I am a first generationHungarian American. Both of my parents are from Budapest and arrived into the United States around 1950. I was fluent in Hungarian until I was about 7 or 8 years old and was brought up with a great sense of being Hungarian. This was reinforced by conversing with my grandparents and other relatives and family friends in Hungarian, eating Hungarian food, and listening to Hungarian folk music.
I first went to Budapest over 10 years ago. I had this huge feeling of deja-vu and didn’t know why. The smells were so familiar, the buildings were familiar. Everyone was speaking Hungarian. Duh! That was extremely familiar, even though I really didn’t know what people were saying. I know Hungarian when I hear it, and when I do, my heart skips a little beat of joy! It took me a few hours to work out where this feeling was coming from and then it hit me! The smells were the smell of garlic and pickles and other food smells that I grew up with! I recognised some of the buildings and parks because my grandmother had shown me many photographs from her visits! In a way, I have already been here before.
My first trip to Budapest was very short and at the time not many people spoke English. I also went in November – not a very good month of the year to hob nob with the locals. There was barely anyone on the streets. This time I went in September immediately after my trip to Sharm. I went with my daughter and was a replacement for one of her friends who had to cancel. Stuff happens and although I wasn’t her first choice, we managed to have a good time. In any event, she didn’t have to pay a penny for anything while we were there! Besides, what better guide than someone who has already been there?
We stayed at the Opera Gardens Hotel in the centre of Pest. The staff and service were excellent – very helpful and accommodating. The rooms are modern with access to wi-fi. The hotel also had a jacuzzi and sauna that we utilised one evening and had all to ourselves. 🙂 We were on a bed and breakfast basis. There was a small dining area for guests with fresh fruit salad, yogurt, cheese, cold meats, fresh bread and pastries, coffee, tea, juice, cereals, eggs, bacon, and cake. I am not a big breakfast eater, but considering I had just spent 2 weeks diving with the hotel breakfast leaving a lot to be desired, I made the most of what was on offer for breakfast at our hotel. I confess to having cake as part of my breakfast. In my opinion, it is no different to eating bread but with the added bonus of fruit in it.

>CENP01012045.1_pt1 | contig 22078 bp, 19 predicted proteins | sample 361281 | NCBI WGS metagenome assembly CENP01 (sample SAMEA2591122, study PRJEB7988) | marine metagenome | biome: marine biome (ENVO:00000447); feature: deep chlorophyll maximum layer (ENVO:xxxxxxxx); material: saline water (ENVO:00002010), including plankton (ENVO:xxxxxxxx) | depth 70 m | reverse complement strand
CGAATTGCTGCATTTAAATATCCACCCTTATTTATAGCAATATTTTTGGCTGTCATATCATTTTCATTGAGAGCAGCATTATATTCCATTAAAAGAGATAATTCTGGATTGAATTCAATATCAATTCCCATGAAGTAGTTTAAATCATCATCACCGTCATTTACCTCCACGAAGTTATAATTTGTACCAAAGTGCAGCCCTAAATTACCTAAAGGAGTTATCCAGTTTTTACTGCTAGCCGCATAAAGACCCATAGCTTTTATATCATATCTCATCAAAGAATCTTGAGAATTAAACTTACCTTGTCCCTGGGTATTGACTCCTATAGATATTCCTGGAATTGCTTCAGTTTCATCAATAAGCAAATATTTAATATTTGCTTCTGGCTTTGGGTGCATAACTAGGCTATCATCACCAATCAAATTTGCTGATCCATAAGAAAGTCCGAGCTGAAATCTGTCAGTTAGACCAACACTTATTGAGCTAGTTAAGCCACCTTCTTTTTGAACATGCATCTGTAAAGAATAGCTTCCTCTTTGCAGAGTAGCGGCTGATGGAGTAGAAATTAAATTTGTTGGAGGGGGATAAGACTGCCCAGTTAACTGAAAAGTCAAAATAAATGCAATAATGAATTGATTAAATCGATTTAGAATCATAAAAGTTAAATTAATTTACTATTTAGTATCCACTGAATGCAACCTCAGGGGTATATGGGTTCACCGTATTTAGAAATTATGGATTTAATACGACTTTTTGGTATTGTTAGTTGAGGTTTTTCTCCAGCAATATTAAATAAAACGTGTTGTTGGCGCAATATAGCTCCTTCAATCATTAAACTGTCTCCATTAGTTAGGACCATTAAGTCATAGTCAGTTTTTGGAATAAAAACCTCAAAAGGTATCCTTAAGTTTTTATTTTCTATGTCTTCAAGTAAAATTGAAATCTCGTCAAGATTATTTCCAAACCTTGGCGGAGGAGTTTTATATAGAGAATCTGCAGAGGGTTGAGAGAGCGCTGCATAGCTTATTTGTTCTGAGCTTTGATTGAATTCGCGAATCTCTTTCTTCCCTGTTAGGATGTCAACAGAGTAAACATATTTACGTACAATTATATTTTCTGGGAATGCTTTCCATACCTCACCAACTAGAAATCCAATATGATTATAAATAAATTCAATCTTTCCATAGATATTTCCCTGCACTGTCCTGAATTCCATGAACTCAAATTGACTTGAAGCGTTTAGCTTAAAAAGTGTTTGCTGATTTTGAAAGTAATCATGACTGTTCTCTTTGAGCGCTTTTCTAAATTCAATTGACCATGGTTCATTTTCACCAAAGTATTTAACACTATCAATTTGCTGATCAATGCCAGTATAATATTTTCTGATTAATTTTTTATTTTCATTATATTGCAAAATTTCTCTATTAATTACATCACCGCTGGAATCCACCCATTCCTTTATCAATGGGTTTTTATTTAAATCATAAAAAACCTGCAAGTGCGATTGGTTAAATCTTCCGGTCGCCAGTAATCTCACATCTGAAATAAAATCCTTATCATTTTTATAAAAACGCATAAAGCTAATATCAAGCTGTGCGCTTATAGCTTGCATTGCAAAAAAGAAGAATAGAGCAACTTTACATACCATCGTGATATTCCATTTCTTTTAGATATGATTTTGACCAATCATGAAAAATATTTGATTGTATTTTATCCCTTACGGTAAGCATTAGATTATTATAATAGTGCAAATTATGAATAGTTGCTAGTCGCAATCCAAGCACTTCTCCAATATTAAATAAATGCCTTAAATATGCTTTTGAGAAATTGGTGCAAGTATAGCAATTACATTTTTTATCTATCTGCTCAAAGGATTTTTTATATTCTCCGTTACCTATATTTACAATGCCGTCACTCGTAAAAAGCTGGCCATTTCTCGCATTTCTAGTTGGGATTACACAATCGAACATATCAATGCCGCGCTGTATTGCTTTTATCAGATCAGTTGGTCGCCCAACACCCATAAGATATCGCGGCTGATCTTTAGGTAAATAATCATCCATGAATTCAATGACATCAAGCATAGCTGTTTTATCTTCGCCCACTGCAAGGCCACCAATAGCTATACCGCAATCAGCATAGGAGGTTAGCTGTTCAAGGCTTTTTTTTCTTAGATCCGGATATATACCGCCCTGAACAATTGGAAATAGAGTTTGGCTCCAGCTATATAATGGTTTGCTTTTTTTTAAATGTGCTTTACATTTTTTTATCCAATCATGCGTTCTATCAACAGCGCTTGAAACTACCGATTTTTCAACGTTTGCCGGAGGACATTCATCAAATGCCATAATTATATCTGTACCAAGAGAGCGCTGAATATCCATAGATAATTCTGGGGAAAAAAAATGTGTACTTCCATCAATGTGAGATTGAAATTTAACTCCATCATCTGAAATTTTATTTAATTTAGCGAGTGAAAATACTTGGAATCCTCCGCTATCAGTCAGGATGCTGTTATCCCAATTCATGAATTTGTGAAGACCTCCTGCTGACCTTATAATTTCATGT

We were lucky with the weather the week we were in Budapest. It was sunny every day and went up to about 80F. As the weather was so lovely, most of our sightseeing was done outdoors. We only went into two buildings and that was Szent István-bazilika or Saint Stephen’s Basilica and The House of Terror. We couldn’t have chosen two completely different buildings to visit and for different reasons. I highly recommend walking up to the dome in the Basilica for the amazing panoramic views of Pest. It is worth visiting The House of Terror if only to be humbled and to try to understand the horrors that took place against many citizens of Hungary and Budapest. The place totally freaked us out.
I would also recommend one of the many river boat rides available. On our arrival to the airport in Budapest, I purchased a two-day Legenda pass which included a boat ride and a visit to St. Margaret’s Island (Margit-sziget), as well as mini-bus transfer to and from our hotel. The weather had been so lovely, so I don’t think we really made as much use of our pass as we could have. As we were centrally located, it was actually very easy to walk around the city and see most of the sights. If the weather had been more inclement, we may have made more use of public transportation and gone into more museums and art galleries. As it was, we went on a bus, tram, and the Underground from Hero’s Square. The Underground is very easy to use and is one of the oldest in Europe. I love walking and looking at the architecture and people. What better way to get to know a city than on foot? Here are just a few photographs.